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Prime Time: A buck cowbird and his persistent 'rival'

In July 2000, I did a column about brown-headed cowbirds (Molothrus ater), our major obligate brood-parasite.

Other brood-parasite cowbirds occur in Latin America, two of them ranging into the Deep South and the dry Southwest, respectively. Aside from being brood parasites, cowbirds are ordinary New World blackbirds, family Icteridae. They feed on seeds and insects, plus ticks and other external parasites of bison and cattle.

This essay is about "my" 2011 male cowbird. I think it's always the same male, but he's not banded, so I'm not sure. This is the first summer he's shown up at our dining nook window.

Like many icterids, cowbird males are more strikingly marked than females. Cowbirds' mating arrangements vary. In an area with lots of nests to parasitize, cowbirds are often monogamous, each male trying to monopolize a female that he defends from other males. If potential host nests are sparse and females have to range over large areas to find them, mating may be more promiscuous. Cowbirds have no commandments to obey, or to pretend to obey.

Like other blackbirds, male cowbirds sing (not a pretty song) to attract females. But they also combine song with a "dance." Cowbirds' most closely related kin are red-winged blackbirds, which also combine a non-melodious song with a display. You can read more at: For more info, enter "cowbirds" into a search engine. Most sites I found seemed reliable.

Two birdseed feeders are just outside the window: a plastic cylinder hanging from a hooked vertical iron rod, and a simple plastic tray with a plastic roof held to the window by suction cups. About 7:30 a.m. Monday June 13, as I stood in the kitchen, here was this male on the plastic roof of the window feeder. He showed no interest in the seeds below, but repeatedly turned one profile and then the other toward the window. I don't know how well he could see into the house. It was bright daylight out, and no kitchen lights were on. Then he faced the window, fluffed up his feathers, half-spread his wings, and bowed. He probably also "sang," but I couldn't hear through the glass. He displayed at least three times, a minute or so apart, but flew off when I had to walk past the dining table.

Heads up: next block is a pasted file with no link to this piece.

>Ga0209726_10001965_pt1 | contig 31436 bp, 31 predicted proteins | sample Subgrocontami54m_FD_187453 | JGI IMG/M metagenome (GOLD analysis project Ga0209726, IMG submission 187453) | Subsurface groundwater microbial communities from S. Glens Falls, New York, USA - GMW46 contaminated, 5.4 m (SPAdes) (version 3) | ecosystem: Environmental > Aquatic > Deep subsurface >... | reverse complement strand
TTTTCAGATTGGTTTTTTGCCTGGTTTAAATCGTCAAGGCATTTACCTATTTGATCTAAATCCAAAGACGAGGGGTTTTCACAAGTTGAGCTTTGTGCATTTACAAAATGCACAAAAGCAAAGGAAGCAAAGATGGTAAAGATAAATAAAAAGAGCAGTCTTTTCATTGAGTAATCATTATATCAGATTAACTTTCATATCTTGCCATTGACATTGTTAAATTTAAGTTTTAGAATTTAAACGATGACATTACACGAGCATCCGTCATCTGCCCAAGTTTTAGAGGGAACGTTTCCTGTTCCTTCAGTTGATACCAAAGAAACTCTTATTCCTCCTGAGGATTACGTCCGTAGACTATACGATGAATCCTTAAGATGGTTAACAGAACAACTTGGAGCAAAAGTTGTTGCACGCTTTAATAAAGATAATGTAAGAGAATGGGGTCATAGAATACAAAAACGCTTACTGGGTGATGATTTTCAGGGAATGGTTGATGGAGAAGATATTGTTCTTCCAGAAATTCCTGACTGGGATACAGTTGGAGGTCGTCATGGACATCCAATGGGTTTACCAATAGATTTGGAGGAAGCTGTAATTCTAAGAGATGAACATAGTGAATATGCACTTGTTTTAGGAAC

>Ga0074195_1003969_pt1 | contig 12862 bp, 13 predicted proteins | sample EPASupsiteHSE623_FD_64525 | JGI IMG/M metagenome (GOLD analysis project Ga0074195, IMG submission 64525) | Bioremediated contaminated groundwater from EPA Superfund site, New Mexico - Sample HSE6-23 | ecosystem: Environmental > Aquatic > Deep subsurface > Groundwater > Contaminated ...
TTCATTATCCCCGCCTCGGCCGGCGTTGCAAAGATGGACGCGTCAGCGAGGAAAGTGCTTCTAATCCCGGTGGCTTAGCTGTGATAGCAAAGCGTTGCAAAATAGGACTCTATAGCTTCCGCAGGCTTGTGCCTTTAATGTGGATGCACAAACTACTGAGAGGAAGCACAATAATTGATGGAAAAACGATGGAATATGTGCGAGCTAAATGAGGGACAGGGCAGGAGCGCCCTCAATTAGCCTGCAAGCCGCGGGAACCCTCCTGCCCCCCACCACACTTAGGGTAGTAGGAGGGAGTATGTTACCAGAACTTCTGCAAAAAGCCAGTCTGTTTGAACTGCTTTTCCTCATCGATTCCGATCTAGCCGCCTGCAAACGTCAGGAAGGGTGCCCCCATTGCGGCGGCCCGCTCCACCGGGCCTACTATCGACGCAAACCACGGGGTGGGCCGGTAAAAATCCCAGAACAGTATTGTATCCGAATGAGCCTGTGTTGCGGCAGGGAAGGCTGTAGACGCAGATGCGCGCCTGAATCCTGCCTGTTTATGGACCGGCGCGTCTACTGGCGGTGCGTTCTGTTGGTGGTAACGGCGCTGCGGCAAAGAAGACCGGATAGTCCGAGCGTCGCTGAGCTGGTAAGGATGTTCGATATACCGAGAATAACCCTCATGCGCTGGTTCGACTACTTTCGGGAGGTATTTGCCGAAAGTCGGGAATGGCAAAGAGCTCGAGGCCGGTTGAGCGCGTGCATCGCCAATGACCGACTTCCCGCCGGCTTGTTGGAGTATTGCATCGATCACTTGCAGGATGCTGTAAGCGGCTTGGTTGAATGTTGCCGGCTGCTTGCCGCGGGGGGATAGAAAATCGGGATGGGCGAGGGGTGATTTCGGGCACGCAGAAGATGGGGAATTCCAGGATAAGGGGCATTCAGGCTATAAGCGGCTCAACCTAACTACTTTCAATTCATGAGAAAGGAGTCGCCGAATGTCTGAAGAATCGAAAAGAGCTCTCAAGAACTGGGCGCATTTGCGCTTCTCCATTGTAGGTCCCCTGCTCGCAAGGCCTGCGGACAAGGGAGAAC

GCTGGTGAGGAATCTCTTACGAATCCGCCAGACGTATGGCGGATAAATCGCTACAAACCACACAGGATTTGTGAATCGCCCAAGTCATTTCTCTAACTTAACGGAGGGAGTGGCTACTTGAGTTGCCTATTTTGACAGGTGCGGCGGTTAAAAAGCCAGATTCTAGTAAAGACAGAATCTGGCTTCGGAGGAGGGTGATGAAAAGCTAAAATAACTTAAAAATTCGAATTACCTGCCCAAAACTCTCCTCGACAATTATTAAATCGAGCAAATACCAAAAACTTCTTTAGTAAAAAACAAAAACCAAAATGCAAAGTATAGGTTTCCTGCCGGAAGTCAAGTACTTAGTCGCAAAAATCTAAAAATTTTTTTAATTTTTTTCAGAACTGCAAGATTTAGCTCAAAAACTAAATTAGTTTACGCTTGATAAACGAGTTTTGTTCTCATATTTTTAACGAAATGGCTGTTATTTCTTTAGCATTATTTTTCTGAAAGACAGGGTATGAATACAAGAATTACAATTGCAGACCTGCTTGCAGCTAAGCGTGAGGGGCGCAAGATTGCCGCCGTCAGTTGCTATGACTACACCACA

That was the standard male cowbird courtship dance, and I suspect it was directed toward that "other cowbird" that was mimicking all his movement just inside the window. And that cowbird was not a female to court, but a male, a potential competitor. So the male cowbird "dance" serves both as courtship display and male-competition display: "My fluffed out feathers and exaggerated bow make me look just as big as you, and probably more adept at dancing. So there."

We need to remind ourselves that individual animals don't have the kind of self-image we do. I don't deny that they are truly conscious or self-aware (some biologists and psychologists emphatically deny both). But, at some stage in childhood we come to understand mirrors. Even without them, humans easily build explicit understanding that the features we can easily see in ourselves (arms, feet, navels) and some we cannot see but can feel (external ears, bald spots, beards) correspond to features we see in others. So we conclude that we are pretty much like other members of our species. Animals mostly have little trouble telling their own species from others, but "my" cowbird has no basis for realizing that the cowbird on the other side of the transparent barrier is mimicking him exactly. It's more "When I do this, he does that."

I have no schedule for bird-watching from that window, so I don't know how regularly he shows up to do this, or when he first started. Thursday, June 23, after many rainy days, I watched the same (?) male from noon-12:20 p.m. and took pains not to scare him off. Over some 20 minutes, he displayed to his reflection at least a dozen times, and then, not abruptly, turned and flew off. I imagined him thinking, "My, that fellow is persistent, but I showed him." He came back at 1:15 p.m., but I was moving and he flushed.

Saturday, June 25, I was lunching on the patio when a male cowbird lit briefly on a nearby spruce. He had caught a cabbage butterfly, obviously not intended for a nestling.

"My" male's behavior cannot be adaptive. He's not impressing a female, and not driving away any real competitors. Perhaps his display is somehow defective, so the girls won't give him a tumble, but a guy has to do what his hormones tell him. I hope he gets some solace from his success at impressing that capable rival on the other side of the transparent barrier.

Evan Hazard, a retired Bemidji State University biology professor, also writes "Northland Stargazing" the fourth Friday of each month.